Yesterday, Youtube’s headquarters in San Bruno, California were attacked by a gunman wielding a legally purchased 9mm handgun. The assailant—39-year-old San Diego resident Nasim Najafi Aghdam—shot three individuals, all of whom survived, before fatally turning the gun on herself.

While reports initially circulated that Ms. Aghdam had attacked Youtube in search of a spurned lover, police have concluded that she was motivated by a grudge she held against Youtube, believing the site had demonetized the videos she posted in an effort to silence her vegan, anti-capitalist message.

The self-described “artist” had been single-handedly producing videos for four channels she ran on the popular platform: one for Farsi-speaking audiences, one for Turks, and one in English, along with a channel about hand art.

Together with links to these videos, Ms. Aghdam’s website,, (which, while up earlier today, is currently offline) featured links to other Youtube channels which either also spread vegan messages, or which—like one of Casey Neistat responding to “Adpocalypse”—featured complaints of Youtube’s monetization methods.

In addition, she posted short diatribes against Youtube and its alleged suppression of “truth.” In “the real world,” she said, “there is no free speech.”

There are also screenshots of her own Youtube profile highlighting her declining viewership and falling AdSense payments. In one, she circles two figures—300k views and a payment of just $0.10—asking how that is possible.

Aghdam also appeared to disdain popular culture at large, linking to a video of InfoWars’ Paul Joseph Watson lamenting its vapidity. In another, a text-to-speech program warns of the dangers of anal sex.

Unsurprisingly, InfoWars host (and conspiracy theory aficionado) Alex Jones weighed in on the attacks, suggesting Youtube had—through its “censorship”—brought the tragedy upon itself.

“This is what happens,” he said, “[when] you take artists and you take their material and then you use them to build your organization up….and then you censor it.”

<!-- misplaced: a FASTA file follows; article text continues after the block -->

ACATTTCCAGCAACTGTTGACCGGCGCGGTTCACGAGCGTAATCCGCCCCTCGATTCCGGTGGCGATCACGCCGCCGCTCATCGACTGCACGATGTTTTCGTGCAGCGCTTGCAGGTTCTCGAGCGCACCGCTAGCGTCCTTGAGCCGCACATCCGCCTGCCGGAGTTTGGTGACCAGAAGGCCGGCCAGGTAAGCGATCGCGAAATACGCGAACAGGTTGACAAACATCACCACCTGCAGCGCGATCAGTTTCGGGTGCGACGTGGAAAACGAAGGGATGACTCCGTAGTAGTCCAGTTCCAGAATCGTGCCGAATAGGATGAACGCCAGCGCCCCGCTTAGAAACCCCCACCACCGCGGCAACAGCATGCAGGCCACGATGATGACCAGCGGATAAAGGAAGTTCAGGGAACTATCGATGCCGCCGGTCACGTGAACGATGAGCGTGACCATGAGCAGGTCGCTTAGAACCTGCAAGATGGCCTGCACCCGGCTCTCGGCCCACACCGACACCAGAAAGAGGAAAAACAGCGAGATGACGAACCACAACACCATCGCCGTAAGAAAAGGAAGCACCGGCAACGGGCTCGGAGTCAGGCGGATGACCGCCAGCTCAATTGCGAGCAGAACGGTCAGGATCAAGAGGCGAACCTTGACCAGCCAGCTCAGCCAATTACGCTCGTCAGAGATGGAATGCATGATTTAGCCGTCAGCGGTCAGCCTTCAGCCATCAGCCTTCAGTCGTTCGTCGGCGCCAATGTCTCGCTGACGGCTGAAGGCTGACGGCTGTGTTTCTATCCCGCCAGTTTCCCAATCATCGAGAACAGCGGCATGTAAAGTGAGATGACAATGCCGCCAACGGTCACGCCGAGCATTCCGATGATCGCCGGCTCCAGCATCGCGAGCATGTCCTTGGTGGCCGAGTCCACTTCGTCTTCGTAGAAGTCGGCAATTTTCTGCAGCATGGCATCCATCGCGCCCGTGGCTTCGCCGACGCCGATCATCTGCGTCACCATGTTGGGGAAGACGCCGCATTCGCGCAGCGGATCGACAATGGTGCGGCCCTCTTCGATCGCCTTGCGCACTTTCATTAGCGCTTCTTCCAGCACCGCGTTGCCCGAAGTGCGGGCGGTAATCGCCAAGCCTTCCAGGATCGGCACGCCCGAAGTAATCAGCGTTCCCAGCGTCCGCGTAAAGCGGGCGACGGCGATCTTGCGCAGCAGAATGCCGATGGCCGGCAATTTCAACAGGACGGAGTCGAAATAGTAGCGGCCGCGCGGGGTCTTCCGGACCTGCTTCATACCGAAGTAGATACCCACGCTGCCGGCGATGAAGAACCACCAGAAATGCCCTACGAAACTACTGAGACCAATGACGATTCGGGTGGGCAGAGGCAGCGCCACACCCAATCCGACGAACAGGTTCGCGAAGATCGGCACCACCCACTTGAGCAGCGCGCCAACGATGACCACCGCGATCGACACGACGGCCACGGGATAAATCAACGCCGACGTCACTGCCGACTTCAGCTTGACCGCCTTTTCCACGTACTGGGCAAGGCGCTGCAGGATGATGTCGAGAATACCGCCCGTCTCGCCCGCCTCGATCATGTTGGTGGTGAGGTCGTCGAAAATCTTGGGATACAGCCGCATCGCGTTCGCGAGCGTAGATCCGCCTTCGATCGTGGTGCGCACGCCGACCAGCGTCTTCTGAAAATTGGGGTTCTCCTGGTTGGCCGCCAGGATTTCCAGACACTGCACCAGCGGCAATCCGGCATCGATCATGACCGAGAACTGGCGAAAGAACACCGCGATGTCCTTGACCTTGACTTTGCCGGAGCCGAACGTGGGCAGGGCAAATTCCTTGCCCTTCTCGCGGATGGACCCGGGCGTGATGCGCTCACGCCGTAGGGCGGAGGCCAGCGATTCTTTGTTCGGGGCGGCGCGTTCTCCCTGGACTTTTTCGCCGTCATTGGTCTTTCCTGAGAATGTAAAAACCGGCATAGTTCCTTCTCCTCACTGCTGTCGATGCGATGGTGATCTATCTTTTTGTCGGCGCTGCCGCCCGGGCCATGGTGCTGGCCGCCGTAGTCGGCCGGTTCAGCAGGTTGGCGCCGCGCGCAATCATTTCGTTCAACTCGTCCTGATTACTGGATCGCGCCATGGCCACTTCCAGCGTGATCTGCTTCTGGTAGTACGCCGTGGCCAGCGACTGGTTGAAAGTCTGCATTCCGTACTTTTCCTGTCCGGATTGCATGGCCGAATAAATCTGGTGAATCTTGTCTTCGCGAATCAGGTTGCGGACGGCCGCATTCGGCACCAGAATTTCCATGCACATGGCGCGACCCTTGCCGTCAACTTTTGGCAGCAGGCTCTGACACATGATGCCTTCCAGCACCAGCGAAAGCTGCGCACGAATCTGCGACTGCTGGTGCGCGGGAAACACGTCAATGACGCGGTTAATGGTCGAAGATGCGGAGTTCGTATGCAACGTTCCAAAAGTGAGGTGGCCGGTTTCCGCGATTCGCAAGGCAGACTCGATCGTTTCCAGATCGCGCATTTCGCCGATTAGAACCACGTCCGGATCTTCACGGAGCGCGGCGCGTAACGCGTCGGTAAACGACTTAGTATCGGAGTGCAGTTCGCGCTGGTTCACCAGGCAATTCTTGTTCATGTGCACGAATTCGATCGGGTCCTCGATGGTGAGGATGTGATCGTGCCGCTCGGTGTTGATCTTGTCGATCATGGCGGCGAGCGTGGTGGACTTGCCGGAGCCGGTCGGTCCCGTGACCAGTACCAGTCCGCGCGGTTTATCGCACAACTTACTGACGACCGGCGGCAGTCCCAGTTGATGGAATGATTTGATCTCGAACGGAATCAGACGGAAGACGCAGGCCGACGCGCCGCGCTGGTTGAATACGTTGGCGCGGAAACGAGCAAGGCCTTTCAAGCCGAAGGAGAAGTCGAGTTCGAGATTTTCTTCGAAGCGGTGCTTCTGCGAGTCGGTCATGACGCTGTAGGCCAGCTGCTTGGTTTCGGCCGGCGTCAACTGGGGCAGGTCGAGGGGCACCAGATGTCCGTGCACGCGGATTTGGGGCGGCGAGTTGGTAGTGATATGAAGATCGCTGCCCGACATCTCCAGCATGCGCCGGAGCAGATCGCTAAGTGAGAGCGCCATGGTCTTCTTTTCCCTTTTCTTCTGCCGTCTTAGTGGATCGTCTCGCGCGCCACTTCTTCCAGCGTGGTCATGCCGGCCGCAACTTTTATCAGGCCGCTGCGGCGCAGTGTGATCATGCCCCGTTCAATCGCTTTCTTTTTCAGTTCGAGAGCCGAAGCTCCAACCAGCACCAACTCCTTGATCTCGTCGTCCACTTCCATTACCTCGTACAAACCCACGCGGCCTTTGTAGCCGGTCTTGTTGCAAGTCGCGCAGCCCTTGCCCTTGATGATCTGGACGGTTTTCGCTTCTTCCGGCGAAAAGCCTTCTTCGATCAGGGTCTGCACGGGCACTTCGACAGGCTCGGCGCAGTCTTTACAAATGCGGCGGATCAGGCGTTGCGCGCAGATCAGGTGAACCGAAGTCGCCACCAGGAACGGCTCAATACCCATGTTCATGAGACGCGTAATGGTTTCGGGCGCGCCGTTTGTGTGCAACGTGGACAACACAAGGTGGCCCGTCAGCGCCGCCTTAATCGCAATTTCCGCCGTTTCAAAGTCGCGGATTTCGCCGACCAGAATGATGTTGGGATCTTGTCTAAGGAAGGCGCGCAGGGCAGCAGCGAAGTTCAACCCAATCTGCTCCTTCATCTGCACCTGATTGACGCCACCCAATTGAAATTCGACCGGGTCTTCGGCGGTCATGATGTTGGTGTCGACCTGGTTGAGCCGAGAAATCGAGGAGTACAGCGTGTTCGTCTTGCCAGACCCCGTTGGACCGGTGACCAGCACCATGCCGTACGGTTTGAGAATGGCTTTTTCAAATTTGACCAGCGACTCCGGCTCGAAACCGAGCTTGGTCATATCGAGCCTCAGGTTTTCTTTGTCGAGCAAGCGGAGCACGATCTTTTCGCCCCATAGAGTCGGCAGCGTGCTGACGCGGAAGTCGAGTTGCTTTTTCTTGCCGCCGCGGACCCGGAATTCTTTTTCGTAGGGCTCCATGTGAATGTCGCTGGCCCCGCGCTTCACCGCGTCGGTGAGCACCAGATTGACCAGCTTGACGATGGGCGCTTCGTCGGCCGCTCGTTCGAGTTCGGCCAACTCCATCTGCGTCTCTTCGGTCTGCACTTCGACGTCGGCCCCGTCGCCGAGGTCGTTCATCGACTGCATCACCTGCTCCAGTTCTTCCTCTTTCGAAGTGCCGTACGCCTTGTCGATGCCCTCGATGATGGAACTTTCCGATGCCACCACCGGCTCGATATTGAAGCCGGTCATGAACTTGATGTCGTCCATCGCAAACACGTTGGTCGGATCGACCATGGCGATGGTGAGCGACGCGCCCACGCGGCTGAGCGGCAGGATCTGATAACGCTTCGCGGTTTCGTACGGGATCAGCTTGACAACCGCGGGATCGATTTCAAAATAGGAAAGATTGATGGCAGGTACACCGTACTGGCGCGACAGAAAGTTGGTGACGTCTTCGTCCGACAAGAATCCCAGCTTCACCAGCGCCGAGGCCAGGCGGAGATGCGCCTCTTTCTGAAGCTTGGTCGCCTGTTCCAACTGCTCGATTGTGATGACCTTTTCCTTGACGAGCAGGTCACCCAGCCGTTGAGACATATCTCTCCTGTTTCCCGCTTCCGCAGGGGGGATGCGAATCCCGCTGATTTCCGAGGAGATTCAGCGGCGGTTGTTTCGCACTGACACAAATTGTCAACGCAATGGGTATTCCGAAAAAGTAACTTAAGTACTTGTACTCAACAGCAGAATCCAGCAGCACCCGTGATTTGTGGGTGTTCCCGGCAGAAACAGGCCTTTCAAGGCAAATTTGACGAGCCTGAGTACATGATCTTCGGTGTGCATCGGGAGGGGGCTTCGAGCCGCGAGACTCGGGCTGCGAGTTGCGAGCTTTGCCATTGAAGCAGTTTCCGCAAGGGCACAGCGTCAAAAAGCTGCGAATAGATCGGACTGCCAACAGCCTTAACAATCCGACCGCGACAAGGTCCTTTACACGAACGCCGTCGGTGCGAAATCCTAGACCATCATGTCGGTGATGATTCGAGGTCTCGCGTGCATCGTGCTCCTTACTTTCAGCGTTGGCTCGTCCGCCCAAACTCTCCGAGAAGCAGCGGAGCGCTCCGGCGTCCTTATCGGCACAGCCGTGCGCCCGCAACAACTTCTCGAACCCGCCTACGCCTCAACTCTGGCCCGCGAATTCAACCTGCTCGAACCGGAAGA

Jones himself had been embroiled in controversy with Youtube just weeks earlier, when it was reported by Breitbart that numerous advertisers—including Nikon, Expedia, and Alibaba—had suspended their ad buys after being contacted by CNN journalists for comment on why they supported his inflammatory programming.

Youtube has, in the past, admitted to potential mistakes in their purges of inappropriate content. As they sought to ramp up enforcement of their guidelines in early 2018, rapidly hiring content monitors to do so, they told The Verge that “newer members may misapply some of our policies resulting in mistaken removals.”

Most of the complaints—including a lawsuit filed in October by PragerU, a media source which, among other things, has argued that the view that Western civilization is not morally superior to every other is a result of “intellectual laziness”—come from conservative-minded sources. However, progressive causes have also raised concerns, particularly after a host of LGBTQ+ vides discussing questions of intimacy and inspiration were placed under Restricted mode.

The courts, meanwhile, have decided to remain mum.

Last week, PargerU’s case was thrown out by a federal judge in California. While PragerU hoped to paint Youtube as a “public forum,” thereby making their apparent censorship of content an abridgment user’s First Amendment rights, the judge disagreed.

Despite “operat[ing] their private property as a forum for expression of diverse points of view,” the judge wrote, the Defendants (Youtube’s shareholders) “are private entities who created their own video-sharing social media website and make decisions about whether and how to regulate content that has been uploaded on that website.”